New steam in Minnesota

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Charles T. McCullough
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Re: New steam in Minnesota

Postby Charles T. McCullough » Mon Jun 26, 2017 9:12 am

I didn't see the "substitute wedge" the first time I looked... Great fix! But I think some bailing wire through the jaws and around the rod would have been appropriate!
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Charles T. McCullough


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Mark D
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Location: Sort of between Litchfield and Forest City, MN.

Re: New steam in Minnesota

Postby Mark D » Mon Jun 26, 2017 11:28 am

Why in the world would engine builders EVER use a split bearing brass? I see no reason for it. But then, I don't know what they could come up with for round hollow brass back in the day. Maybe they had to take a brass plate and wrap it. Still, then why not wrap a bigger piece that rolls around creating only one seam. Even that would be better.
And I'm sure they could have put a shoulder on one end to keep the brass where it belongs.

I think they have it all fixed though because I read on another forum that they had run their first real trip up the North Shore the other day. Or, maybe that was the same trial run and the guy reporting didn't know.

Mark D.
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tom c
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Re: New steam in Minnesota

Postby tom c » Mon Jun 26, 2017 5:58 pm

she ran last weekend to Two harbors and return. The museum had the bearing & wedge fixed. There has been video and pics on Facebook.

As far as Split bearings go, they have been used for years on steam engines.

Tom C.
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Lost somewhere in Michigan instead of Colorado!

Charles T. McCullough
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Re: New steam in Minnesota

Postby Charles T. McCullough » Mon Jun 26, 2017 6:10 pm

Split bearings are almost a necessity on the drive axles... else you would have to put them on before pressing the drivers on the axle and you would have to remove the wheels from the axle to replace the bearings. Split bearings eliminate those problems. In the places where it is not necessary to do the same, I suspect that the same method was applied just because that was the "technology" of the time. i.e.: split bearings are just "how it is done".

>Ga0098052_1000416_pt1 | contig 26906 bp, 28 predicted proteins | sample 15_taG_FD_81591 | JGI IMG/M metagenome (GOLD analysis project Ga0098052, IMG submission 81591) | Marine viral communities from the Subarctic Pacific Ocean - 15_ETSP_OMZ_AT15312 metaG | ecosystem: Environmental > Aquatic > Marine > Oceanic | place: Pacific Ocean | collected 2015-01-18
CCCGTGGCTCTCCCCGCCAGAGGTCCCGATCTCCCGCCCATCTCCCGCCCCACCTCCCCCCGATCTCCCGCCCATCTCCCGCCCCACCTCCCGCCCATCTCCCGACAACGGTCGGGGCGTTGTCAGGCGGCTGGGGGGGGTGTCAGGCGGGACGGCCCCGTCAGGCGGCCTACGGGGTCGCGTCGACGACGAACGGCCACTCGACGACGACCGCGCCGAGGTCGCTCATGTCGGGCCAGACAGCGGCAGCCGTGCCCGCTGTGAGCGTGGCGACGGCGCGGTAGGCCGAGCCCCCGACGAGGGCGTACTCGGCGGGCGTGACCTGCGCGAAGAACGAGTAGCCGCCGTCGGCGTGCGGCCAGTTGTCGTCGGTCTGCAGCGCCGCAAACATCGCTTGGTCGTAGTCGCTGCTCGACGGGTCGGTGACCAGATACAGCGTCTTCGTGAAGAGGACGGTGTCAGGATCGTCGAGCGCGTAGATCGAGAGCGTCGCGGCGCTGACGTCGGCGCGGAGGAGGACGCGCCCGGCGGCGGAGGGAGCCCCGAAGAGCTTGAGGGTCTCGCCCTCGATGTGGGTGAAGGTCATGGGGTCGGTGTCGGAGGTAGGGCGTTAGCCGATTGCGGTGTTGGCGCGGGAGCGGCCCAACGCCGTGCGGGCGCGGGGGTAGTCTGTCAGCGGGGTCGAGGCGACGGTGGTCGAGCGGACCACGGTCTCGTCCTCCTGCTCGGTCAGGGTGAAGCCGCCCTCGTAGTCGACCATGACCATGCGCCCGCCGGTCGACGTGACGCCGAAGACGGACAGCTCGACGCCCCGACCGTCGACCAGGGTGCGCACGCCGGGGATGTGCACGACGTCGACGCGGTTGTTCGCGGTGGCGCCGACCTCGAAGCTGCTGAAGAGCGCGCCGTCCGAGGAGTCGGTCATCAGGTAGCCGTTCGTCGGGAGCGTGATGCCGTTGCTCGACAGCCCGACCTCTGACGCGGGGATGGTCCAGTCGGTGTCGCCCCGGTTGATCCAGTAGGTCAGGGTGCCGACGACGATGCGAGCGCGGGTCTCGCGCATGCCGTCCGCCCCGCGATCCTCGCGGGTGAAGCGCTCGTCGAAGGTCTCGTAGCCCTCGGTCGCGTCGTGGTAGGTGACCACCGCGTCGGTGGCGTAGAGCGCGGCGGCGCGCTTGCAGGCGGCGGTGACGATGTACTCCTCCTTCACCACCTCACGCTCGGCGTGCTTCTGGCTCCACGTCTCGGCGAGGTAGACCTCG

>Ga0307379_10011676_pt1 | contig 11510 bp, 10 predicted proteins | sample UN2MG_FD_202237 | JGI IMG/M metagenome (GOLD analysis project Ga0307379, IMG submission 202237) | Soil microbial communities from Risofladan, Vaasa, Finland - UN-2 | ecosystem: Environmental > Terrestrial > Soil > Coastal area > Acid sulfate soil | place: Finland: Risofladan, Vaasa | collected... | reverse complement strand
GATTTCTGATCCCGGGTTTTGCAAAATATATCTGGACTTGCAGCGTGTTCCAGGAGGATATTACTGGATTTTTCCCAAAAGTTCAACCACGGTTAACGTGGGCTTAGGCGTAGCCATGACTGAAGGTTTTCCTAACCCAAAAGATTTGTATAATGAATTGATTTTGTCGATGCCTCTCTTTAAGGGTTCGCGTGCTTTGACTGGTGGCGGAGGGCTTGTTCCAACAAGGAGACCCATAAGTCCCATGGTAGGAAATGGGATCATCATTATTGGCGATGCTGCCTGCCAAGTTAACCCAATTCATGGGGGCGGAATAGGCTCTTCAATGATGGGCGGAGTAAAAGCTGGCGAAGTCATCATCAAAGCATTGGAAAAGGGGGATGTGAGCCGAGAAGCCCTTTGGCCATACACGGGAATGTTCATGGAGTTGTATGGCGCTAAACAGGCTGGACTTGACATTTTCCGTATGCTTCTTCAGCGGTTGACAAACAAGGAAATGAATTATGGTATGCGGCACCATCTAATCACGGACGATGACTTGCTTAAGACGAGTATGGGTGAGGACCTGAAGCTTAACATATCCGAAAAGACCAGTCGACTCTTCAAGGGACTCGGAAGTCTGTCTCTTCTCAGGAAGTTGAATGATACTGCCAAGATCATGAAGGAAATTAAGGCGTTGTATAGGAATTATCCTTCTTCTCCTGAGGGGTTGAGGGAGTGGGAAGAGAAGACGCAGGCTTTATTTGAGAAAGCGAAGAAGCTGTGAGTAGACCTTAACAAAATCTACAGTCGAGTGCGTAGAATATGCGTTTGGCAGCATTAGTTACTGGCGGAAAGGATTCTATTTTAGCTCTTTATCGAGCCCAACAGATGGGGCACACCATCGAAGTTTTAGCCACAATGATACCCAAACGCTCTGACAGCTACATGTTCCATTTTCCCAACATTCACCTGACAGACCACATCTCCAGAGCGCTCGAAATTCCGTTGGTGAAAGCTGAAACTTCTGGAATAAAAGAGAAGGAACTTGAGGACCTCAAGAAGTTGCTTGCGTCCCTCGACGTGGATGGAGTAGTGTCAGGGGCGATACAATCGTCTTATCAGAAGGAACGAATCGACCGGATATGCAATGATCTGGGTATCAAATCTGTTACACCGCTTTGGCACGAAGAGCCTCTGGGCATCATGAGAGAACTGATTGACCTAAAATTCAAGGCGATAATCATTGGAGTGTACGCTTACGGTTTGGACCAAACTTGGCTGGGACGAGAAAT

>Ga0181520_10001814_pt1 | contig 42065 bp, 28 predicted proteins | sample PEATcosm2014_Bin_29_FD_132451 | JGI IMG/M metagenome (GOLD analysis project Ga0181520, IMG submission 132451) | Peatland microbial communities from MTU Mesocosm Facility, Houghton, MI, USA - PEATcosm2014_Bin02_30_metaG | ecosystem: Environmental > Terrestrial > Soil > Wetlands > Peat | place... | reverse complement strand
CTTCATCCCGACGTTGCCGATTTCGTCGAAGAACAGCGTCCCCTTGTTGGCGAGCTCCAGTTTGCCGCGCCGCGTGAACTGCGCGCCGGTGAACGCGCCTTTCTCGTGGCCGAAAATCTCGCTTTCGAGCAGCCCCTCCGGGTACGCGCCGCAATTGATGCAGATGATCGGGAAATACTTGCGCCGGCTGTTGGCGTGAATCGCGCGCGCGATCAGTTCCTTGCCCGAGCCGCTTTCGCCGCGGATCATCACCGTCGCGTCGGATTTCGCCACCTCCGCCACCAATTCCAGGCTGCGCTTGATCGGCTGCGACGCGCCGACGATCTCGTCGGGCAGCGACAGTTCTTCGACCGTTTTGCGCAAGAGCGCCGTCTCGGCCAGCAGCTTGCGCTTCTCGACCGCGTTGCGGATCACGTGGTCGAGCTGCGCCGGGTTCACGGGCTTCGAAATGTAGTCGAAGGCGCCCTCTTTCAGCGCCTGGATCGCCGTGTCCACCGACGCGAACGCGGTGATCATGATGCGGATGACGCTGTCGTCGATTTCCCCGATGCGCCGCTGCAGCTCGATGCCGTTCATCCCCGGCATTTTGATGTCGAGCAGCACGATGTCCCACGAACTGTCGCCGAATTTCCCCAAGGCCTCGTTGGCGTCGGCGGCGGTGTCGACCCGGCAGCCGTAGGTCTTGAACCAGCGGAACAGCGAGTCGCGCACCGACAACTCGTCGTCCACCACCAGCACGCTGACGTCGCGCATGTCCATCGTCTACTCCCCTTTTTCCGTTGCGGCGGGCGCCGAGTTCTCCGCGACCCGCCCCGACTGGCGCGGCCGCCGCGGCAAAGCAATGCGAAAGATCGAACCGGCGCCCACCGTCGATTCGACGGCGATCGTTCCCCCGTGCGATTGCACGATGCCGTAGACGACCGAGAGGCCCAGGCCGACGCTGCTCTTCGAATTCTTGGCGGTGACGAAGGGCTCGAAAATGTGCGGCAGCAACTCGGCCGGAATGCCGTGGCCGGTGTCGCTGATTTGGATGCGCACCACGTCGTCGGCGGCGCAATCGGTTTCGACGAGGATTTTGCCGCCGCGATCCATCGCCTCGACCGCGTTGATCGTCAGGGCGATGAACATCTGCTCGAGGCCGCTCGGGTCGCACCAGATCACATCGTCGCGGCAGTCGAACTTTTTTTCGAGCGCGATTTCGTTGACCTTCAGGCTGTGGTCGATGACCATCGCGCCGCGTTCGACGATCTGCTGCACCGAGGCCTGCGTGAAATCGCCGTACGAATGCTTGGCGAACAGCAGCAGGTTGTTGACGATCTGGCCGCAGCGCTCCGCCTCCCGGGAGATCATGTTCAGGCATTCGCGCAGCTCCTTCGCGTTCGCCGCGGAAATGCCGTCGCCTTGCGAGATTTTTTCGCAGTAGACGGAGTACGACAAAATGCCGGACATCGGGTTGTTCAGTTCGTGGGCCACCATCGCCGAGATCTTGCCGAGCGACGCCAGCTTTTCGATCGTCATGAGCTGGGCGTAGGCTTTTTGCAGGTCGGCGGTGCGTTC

Semper Vaporo,
Charles T. McCullough


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Mark D
Conductor
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Joined: Fri Jul 15, 2005 5:01 pm
Location: Sort of between Litchfield and Forest City, MN.

Re: New steam in Minnesota

Postby Mark D » Tue Jun 27, 2017 10:56 am

My bad. I was thinking rod bearings. I didn't even associate the mentioned wedge to the bearing topic. DUH!

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John Bohon
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Re: New steam in Minnesota

Postby John Bohon » Wed Jun 28, 2017 11:59 am

I was speaking of split bearings on both ends of the mainrod. On older and smaller power it was very common. In fact from my experience it was very close to being universal. The reason for using this arrangement was probably a result of it being the best technology at the time. Those of us use to big modern locomotives know they can run for many miles without the crew leaving their seats and when they do stop the engine crew does not get off and inspect or oil the locomotive. However that has not always been the case. We have all seen photos of the classic engineer with his long spout oil can lubricating at each stop. While he was oiling around he was also inspecting. If he found a loose wedge like the one 29 lost he would be fully qualified to make the needed adjustment.

In todays world where engineers know little more about their locomotives than where to find the cab, which end has the F on it, and where they can find the crapper it is hard to imagine what crewmen of old had to know. As an example, to qualify as an engineer a candidate had to be able to tell the instructor what happened when a brake valve in the cab was moved to any position. This included what ports in each valve effected were opened and closed, which pipes were filled or emptied of air, and which way every valve in the entire brake system moved and why. They also had to know what was required to repair most common troubles that could occur with their locomotives. Adjusting a simple split bearing was childs play for these guys.

Personally I am far more concerned about locomotives with strap end mainrods than with the split bearings. Those things had a nasty tendency to break on the big end. When that happens you suddenly have a loose mainrod flailing around under your seat until you can get the whole mess stopped. Strap end mainrods like the ones on 29 were common practice and used split bearings in their early configuration. It is obvious to me that this locomotive has been modified with a solid brass in the big end of the rod. I find this to be a very interesting look into the history of the 29.

John Bohon


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